Business leaders and management experts often encourage people to speak up in the workplace. Suggesting a creative idea or a more efficient way can help companies overcome challenges and meet goals. But new research shows another, more subtle and often overlooked form of speaking up significantly affects how work gets done and how teams come together.
‘What we say within a group, the ideas we suggest, and the way we support others signals something about who we are to our coworkers. It can attract people to us or repel them,’ said Melisa Chamberlin, assistant professor of management and entrepreneurship at Iowa State University and co-author of a paper recently published in the Journal of Management.
In the paper, Chamberlin and her research team demonstrate how two different ways of communicating work-related issues shape reputations and affect the formation of teams to complete short-term projects. They found people who use a supportive voice, which fuels trust and cooperation, have a higher chance of being recruited to a team than those who use a more task-oriented challenging voice.
Challenging voice pushes back against the status quo and offers ideas for improvement. While it has some downsides, such as perceived criticism or conflict, a challenging voice signals employees’ competence. Chamberlin said managers often value this communication behaviour to help teams complete tasks efficiently and effectively, especially in dynamic and fast-paced industries.
‘Supportive voice is still about speaking up in the workplace, but it’s looking at what’s going well in the group or team. It might defend the status quo by saying there’s value in what the team is already doing,’ said Chamberlin.
A supportive voice signals someone’s approachability and trustworthiness. It fosters strong interpersonal relationships, which Chamberlin said affects a team’s ability to communicate and coordinate efforts to reach goals.
The researchers collected data from a cohort of full-time, first-year Master of Business Administration students over four months to understand the effects of the two communication behaviours on team formation. The students were periodically assigned to different teams to complete projects and then asked to rate fellow team members’ use of challenging and supportive voice, quality of members reputation and trust. Near the end of the study, students were allowed to assemble into teams without any direction from the MBA office.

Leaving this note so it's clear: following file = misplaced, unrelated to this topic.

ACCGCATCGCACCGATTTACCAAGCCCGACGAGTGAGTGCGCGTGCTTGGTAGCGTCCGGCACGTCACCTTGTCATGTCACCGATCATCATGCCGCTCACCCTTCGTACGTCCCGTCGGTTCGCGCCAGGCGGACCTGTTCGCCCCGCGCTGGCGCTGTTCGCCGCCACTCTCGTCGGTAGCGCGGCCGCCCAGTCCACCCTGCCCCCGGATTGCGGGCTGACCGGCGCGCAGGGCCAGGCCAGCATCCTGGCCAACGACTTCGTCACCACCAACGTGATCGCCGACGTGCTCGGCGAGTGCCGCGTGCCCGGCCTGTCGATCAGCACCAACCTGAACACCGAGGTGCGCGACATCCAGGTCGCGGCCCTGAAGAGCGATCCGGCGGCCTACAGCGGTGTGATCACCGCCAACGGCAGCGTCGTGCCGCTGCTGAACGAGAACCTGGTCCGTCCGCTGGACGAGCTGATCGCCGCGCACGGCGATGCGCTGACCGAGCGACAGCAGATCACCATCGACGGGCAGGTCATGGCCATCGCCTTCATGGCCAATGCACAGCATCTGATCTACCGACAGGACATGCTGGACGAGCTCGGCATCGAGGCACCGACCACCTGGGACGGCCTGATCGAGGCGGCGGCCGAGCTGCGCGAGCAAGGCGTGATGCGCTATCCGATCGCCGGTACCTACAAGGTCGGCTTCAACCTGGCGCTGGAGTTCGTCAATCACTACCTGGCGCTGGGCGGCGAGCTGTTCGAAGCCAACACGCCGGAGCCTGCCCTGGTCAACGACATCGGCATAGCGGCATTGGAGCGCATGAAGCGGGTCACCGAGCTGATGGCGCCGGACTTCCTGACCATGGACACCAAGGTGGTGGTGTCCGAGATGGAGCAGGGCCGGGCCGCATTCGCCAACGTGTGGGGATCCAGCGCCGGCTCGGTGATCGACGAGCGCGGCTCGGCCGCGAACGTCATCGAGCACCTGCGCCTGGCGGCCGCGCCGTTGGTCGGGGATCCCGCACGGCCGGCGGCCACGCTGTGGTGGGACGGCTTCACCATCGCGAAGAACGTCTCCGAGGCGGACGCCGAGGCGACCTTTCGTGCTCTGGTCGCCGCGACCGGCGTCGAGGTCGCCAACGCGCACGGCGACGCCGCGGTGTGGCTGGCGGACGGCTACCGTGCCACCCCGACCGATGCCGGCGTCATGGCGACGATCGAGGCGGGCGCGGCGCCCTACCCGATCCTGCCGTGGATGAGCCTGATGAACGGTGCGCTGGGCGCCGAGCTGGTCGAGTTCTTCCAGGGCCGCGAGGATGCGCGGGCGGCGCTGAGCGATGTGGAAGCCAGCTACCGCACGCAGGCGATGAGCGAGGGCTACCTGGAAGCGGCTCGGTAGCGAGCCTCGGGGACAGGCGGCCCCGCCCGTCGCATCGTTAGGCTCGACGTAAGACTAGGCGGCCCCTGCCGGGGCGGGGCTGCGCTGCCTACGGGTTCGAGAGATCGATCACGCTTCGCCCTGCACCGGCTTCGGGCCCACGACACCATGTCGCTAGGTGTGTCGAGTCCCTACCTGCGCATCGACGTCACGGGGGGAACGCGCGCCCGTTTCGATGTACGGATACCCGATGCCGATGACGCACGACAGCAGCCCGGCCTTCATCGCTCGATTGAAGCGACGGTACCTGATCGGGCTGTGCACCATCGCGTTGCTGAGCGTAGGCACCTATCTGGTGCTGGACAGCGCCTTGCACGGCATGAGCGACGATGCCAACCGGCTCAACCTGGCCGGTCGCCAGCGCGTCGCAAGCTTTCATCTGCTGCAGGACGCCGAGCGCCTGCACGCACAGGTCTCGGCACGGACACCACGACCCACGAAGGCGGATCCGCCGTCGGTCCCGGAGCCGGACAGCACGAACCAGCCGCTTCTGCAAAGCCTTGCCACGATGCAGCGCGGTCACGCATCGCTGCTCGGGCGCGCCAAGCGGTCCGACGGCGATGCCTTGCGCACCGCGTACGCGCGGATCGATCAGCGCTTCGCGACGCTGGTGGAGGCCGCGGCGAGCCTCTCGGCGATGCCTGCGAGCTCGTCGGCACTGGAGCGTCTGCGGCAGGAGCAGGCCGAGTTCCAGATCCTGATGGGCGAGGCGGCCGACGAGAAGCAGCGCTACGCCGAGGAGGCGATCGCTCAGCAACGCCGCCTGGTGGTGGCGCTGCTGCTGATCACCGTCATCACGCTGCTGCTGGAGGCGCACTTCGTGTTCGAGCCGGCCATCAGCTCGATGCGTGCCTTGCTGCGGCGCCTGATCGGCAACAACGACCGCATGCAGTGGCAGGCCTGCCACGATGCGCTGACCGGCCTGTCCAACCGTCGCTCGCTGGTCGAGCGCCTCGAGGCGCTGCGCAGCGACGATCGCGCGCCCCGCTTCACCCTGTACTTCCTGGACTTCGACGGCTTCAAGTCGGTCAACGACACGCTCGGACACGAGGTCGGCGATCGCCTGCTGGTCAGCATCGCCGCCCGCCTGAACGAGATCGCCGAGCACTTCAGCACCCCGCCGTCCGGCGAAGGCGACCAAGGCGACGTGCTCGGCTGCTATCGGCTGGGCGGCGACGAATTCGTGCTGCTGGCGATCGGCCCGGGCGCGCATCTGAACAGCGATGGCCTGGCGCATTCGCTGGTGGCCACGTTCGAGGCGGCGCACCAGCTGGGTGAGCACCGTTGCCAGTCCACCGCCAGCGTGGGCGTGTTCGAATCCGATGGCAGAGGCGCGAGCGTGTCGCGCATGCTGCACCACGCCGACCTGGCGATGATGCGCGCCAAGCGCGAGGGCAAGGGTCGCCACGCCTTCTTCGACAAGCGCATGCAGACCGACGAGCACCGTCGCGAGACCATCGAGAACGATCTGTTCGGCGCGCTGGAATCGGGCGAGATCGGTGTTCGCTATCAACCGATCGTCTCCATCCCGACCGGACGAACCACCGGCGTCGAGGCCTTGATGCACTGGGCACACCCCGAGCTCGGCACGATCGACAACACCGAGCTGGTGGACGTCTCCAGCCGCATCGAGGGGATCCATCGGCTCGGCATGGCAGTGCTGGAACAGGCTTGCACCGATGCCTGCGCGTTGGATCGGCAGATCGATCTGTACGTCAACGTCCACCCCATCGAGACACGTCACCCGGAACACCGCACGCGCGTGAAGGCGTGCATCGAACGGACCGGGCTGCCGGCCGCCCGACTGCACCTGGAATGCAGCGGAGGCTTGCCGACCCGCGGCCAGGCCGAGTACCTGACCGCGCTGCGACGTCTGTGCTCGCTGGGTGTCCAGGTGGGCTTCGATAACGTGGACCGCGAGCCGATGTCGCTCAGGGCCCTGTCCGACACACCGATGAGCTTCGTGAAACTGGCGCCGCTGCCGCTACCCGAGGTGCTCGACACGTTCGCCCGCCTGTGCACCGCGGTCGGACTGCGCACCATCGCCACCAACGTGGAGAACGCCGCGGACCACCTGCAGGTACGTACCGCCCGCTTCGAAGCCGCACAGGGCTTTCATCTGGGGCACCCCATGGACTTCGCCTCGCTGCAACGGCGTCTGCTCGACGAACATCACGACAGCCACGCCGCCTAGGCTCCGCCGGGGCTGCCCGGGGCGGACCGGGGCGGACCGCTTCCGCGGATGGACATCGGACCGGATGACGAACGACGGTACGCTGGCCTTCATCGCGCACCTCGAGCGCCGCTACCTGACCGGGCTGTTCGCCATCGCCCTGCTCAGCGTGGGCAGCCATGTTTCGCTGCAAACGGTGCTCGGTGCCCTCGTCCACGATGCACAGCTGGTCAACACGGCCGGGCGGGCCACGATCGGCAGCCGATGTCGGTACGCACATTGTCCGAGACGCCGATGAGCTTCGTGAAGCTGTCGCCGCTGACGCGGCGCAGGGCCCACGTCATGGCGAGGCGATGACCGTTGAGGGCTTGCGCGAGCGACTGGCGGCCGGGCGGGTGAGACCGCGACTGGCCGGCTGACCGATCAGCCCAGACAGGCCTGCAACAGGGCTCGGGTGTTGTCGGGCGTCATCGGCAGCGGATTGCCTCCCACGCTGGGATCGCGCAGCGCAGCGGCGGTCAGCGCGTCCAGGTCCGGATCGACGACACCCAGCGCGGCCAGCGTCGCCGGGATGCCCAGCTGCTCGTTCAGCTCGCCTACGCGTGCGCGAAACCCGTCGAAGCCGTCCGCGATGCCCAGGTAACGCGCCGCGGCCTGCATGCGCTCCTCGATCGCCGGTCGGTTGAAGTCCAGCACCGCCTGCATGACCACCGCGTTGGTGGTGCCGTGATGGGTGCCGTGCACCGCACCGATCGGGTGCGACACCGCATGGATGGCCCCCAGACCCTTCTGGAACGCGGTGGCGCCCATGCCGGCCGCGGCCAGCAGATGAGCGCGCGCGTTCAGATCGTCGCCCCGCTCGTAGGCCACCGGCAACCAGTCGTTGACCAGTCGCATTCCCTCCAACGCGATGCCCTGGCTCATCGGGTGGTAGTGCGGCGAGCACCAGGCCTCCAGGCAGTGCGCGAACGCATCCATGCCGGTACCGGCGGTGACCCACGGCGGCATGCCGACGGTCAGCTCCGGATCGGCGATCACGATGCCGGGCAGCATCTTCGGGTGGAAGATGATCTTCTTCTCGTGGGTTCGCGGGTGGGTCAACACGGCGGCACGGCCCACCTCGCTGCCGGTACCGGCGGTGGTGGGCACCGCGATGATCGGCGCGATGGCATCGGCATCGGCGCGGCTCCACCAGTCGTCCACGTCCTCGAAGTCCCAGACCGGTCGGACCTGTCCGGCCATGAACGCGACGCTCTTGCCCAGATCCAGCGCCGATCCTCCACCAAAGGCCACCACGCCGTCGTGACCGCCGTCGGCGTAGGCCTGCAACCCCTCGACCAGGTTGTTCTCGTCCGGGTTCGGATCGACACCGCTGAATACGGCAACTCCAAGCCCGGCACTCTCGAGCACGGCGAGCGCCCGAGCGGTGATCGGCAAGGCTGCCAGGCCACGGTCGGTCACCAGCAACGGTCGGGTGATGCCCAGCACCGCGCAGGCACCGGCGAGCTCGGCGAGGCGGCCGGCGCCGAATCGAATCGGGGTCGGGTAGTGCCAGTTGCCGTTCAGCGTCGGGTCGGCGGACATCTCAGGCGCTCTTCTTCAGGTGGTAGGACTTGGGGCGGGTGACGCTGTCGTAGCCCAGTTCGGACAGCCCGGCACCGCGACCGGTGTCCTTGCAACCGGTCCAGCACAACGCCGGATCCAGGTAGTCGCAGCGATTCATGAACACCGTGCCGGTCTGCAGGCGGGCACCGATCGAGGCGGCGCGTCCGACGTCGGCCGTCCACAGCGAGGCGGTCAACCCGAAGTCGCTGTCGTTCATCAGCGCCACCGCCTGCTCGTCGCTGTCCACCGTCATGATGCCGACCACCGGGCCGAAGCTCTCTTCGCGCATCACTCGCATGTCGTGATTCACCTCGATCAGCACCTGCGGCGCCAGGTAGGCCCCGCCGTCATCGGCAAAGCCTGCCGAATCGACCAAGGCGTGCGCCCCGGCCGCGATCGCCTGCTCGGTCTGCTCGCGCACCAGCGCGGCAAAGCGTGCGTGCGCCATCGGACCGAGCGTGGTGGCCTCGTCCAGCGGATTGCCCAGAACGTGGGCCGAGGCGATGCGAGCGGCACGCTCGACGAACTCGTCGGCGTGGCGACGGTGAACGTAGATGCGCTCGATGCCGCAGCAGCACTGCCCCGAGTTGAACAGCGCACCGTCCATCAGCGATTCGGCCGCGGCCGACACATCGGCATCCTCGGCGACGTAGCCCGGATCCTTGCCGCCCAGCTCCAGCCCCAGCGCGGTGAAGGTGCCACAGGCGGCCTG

The study results revealed students who ranked high on challenging voice built a reputation for conducting high-quality work, but students preferred to work in teams with those who frequently used supportive voice. Chamberlin said the results were surprising.
‘Because challenging voice is the predominant form of speaking up we encourage in classrooms and as managers, we thought it would be a strong driver of people selecting team members later. But as it turns out, this more supportive voice that helps establish relationships and a sense of trust among individuals in the group was more important,’ Chamberlin said.
The researchers pointed out that having both voice types would be ideal, but a supportive voice was a stronger driver of team formation between the two.
Chamberlin said: ‘The paper’s findings could help employees realise how they speak up can have a strong effect on informal teaming up at a later point and help them move into leadership roles. As for managers, the results could encourage them to foster and provide space for a more supportive voice by coaching this type of behaviour and rewarding employees who speak up supportively.’
‘There might be times that a challenging voice reigns supreme, but in other situations, the supportive voice becomes more critical for a team,’ said Chamberlin. ‘Supportive voicers can keep teams together to make sure the work gets done.’ Researchers from the University of Iowa, Binghamton University, and Georgia contributed to the paper.